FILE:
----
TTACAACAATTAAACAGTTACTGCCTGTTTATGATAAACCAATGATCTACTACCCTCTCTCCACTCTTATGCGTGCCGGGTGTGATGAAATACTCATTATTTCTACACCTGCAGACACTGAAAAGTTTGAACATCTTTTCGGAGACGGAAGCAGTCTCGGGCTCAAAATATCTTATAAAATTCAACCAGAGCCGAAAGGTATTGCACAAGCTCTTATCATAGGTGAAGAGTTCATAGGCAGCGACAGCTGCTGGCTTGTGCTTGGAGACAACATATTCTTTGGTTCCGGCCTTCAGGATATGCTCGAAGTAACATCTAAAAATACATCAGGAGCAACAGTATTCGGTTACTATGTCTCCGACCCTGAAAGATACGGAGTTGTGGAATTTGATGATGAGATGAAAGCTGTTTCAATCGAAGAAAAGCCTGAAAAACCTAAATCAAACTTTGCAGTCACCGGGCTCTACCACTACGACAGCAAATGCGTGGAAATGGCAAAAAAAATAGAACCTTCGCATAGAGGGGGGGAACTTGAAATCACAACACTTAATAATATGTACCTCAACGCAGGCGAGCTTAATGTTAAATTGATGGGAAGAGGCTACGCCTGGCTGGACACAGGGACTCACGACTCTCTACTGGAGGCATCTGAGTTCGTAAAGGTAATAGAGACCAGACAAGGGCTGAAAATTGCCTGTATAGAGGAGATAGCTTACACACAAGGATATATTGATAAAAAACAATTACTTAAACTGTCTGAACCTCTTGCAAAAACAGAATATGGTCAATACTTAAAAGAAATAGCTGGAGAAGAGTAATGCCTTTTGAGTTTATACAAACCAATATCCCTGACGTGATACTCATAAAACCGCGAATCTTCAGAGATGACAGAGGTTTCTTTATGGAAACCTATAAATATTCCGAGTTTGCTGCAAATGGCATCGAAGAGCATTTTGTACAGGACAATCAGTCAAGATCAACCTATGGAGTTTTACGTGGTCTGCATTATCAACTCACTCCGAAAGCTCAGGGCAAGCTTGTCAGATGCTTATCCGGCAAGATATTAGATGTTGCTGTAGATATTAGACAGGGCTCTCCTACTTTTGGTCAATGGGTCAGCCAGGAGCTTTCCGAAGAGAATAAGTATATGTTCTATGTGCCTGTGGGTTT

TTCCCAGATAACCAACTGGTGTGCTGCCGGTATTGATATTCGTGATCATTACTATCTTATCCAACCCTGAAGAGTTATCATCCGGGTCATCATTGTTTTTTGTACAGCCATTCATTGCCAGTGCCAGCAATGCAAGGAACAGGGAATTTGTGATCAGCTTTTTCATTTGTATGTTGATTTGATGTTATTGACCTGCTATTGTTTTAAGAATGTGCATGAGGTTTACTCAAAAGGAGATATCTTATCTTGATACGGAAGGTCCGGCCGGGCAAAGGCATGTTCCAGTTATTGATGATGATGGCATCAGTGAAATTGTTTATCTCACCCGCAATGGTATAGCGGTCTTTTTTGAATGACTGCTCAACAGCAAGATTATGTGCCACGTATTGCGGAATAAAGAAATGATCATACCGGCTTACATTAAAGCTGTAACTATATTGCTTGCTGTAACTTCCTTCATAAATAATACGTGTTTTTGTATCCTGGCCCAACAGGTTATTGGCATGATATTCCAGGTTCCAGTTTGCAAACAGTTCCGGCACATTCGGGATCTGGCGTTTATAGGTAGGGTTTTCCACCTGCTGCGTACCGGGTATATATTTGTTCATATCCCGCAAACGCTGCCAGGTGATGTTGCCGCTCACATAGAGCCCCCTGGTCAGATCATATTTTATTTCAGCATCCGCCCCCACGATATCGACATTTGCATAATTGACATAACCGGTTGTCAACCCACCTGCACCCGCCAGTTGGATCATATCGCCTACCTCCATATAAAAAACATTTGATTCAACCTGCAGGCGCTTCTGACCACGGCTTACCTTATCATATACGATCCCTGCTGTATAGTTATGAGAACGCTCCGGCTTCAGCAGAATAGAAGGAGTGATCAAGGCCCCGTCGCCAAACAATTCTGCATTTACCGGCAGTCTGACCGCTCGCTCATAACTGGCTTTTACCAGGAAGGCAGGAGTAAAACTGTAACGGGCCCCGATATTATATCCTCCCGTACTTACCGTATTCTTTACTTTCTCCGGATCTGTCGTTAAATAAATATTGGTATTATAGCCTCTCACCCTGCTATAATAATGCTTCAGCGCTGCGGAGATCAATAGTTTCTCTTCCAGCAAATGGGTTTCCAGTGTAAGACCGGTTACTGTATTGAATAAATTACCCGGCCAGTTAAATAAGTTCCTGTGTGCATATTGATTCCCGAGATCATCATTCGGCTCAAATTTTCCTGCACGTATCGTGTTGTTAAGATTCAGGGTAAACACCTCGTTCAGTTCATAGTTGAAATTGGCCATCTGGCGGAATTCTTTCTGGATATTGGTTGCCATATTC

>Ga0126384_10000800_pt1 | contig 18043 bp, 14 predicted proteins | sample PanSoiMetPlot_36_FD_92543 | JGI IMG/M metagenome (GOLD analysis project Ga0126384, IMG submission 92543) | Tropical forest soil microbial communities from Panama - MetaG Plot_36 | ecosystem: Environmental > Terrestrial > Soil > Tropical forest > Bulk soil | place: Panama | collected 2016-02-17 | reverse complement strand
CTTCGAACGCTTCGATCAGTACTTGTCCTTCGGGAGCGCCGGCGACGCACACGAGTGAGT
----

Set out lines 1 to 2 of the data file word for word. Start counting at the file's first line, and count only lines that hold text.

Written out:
TTACAACAATTAAACAGTTACTGCCTGTTTATGATAAACCAATGATCTACTACCCTCTCTCCACTCTTATGCGTGCCGGGTGTGATGAAATACTCATTATTTCTACACCTGCAGACACTGAAAAGTTTGAACATCTTTTCGGAGACGGAAGCAGTCTCGGGCTCAAAATATCTTATAAAATTCAACCAGAGCCGAAAGGTATTGCACAAGCTCTTATCATAGGTGAAGAGTTCATAGGCAGCGACAGCTGCTGGCTTGTGCTTGGAGACAACATATTCTTTGGTTCCGGCCTTCAGGATATGCTCGAAGTAACATCTAAAAATACATCAGGAGCAACAGTATTCGGTTACTATGTCTCCGACCCTGAAAGATACGGAGTTGTGGAATTTGATGATGAGATGAAAGCTGTTTCAATCGAAGAAAAGCCTGAAAAACCTAAATCAAACTTTGCAGTCACCGGGCTCTACCACTACGACAGCAAATGCGTGGAAATGGCAAAAAAAATAGAACCTTCGCATAGAGGGGGGGAACTTGAAATCACAACACTTAATAATATGTACCTCAACGCAGGCGAGCTTAATGTTAAATTGATGGGAAGAGGCTACGCCTGGCTGGACACAGGGACTCACGACTCTCTACTGGAGGCATCTGAGTTCGTAAAGGTAATAGAGACCAGACAAGGGCTGAAAATTGCCTGTATAGAGGAGATAGCTTACACACAAGGATATATTGATAAAAAACAATTACTTAAACTGTCTGAACCTCTTGCAAAAACAGAATATGGTCAATACTTAAAAGAAATAGCTGGAGAAGAGTAATGCCTTTTGAGTTTATACAAACCAATATCCCTGACGTGATACTCATAAAACCGCGAATCTTCAGAGATGACAGAGGTTTCTTTATGGAAACCTATAAATATTCCGAGTTTGCTGCAAATGGCATCGAAGAGCATTTTGTACAGGACAATCAGTCAAGATCAACCTATGGAGTTTTACGTGGTCTGCATTATCAACTCACTCCGAAAGCTCAGGGCAAGCTTGTCAGATGCTTATCCGGCAAGATATTAGATGTTGCTGTAGATATTAGACAGGGCTCTCCTACTTTTGGTCAATGGGTCAGCCAGGAGCTTTCCGAAGAGAATAAGTATATGTTCTATGTGCCTGTGGGTTT

TTCCCAGATAACCAACTGGTGTGCTGCCGGTATTGATATTCGTGATCATTACTATCTTATCCAACCCTGAAGAGTTATCATCCGGGTCATCATTGTTTTTTGTACAGCCATTCATTGCCAGTGCCAGCAATGCAAGGAACAGGGAATTTGTGATCAGCTTTTTCATTTGTATGTTGATTTGATGTTATTGACCTGCTATTGTTTTAAGAATGTGCATGAGGTTTACTCAAAAGGAGATATCTTATCTTGATACGGAAGGTCCGGCCGGGCAAAGGCATGTTCCAGTTATTGATGATGATGGCATCAGTGAAATTGTTTATCTCACCCGCAATGGTATAGCGGTCTTTTTTGAATGACTGCTCAACAGCAAGATTATGTGCCACGTATTGCGGAATAAAGAAATGATCATACCGGCTTACATTAAAGCTGTAACTATATTGCTTGCTGTAACTTCCTTCATAAATAATACGTGTTTTTGTATCCTGGCCCAACAGGTTATTGGCATGATATTCCAGGTTCCAGTTTGCAAACAGTTCCGGCACATTCGGGATCTGGCGTTTATAGGTAGGGTTTTCCACCTGCTGCGTACCGGGTATATATTTGTTCATATCCCGCAAACGCTGCCAGGTGATGTTGCCGCTCACATAGAGCCCCCTGGTCAGATCATATTTTATTTCAGCATCCGCCCCCACGATATCGACATTTGCATAATTGACATAACCGGTTGTCAACCCACCTGCACCCGCCAGTTGGATCATATCGCCTACCTCCATATAAAAAACATTTGATTCAACCTGCAGGCGCTTCTGACCACGGCTTACCTTATCATATACGATCCCTGCTGTATAGTTATGAGAACGCTCCGGCTTCAGCAGAATAGAAGGAGTGATCAAGGCCCCGTCGCCAAACAATTCTGCATTTACCGGCAGTCTGACCGCTCGCTCATAACTGGCTTTTACCAGGAAGGCAGGAGTAAAACTGTAACGGGCCCCGATATTATATCCTCCCGTACTTACCGTATTCTTTACTTTCTCCGGATCTGTCGTTAAATAAATATTGGTATTATAGCCTCTCACCCTGCTATAATAATGCTTCAGCGCTGCGGAGATCAATAGTTTCTCTTCCAGCAAATGGGTTTCCAGTGTAAGACCGGTTACTGTATTGAATAAATTACCCGGCCAGTTAAATAAGTTCCTGTGTGCATATTGATTCCCGAGATCATCATTCGGCTCAAATTTTCCTGCACGTATCGTGTTGTTAAGATTCAGGGTAAACACCTCGTTCAGTTCATAGTTGAAATTGGCCATCTGGCGGAATTCTTTCTGGATATTGGTTGCCATATTC